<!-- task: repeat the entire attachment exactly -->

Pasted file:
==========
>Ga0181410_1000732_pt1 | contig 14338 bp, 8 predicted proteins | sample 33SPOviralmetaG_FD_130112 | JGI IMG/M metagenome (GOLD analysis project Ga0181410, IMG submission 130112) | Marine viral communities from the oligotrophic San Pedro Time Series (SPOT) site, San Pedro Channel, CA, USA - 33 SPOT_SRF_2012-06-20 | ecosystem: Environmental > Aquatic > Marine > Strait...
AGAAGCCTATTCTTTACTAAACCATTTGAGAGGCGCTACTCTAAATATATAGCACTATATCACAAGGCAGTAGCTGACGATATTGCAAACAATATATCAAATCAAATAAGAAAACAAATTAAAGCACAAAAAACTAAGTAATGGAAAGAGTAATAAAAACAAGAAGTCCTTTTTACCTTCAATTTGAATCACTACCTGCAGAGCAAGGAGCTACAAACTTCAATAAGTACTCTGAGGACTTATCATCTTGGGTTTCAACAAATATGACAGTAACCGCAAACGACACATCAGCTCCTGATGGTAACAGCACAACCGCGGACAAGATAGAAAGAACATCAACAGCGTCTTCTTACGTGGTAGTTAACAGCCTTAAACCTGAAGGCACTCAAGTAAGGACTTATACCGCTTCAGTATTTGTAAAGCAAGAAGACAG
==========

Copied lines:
>Ga0181410_1000732_pt1 | contig 14338 bp, 8 predicted proteins | sample 33SPOviralmetaG_FD_130112 | JGI IMG/M metagenome (GOLD analysis project Ga0181410, IMG submission 130112) | Marine viral communities from the oligotrophic San Pedro Time Series (SPOT) site, San Pedro Channel, CA, USA - 33 SPOT_SRF_2012-06-20 | ecosystem: Environmental > Aquatic > Marine > Strait...
AGAAGCCTATTCTTTACTAAACCATTTGAGAGGCGCTACTCTAAATATATAGCACTATATCACAAGGCAGTAGCTGACGATATTGCAAACAATATATCAAATCAAATAAGAAAACAAATTAAAGCACAAAAAACTAAGTAATGGAAAGAGTAATAAAAACAAGAAGTCCTTTTTACCTTCAATTTGAATCACTACCTGCAGAGCAAGGAGCTACAAACTTCAATAAGTACTCTGAGGACTTATCATCTTGGGTTTCAACAAATATGACAGTAACCGCAAACGACACATCAGCTCCTGATGGTAACAGCACAACCGCGGACAAGATAGAAAGAACATCAACAGCGTCTTCTTACGTGGTAGTTAACAGCCTTAAACCTGAAGGCACTCAAGTAAGGACTTATACCGCTTCAGTATTTGTAAAGCAAGAAGACAG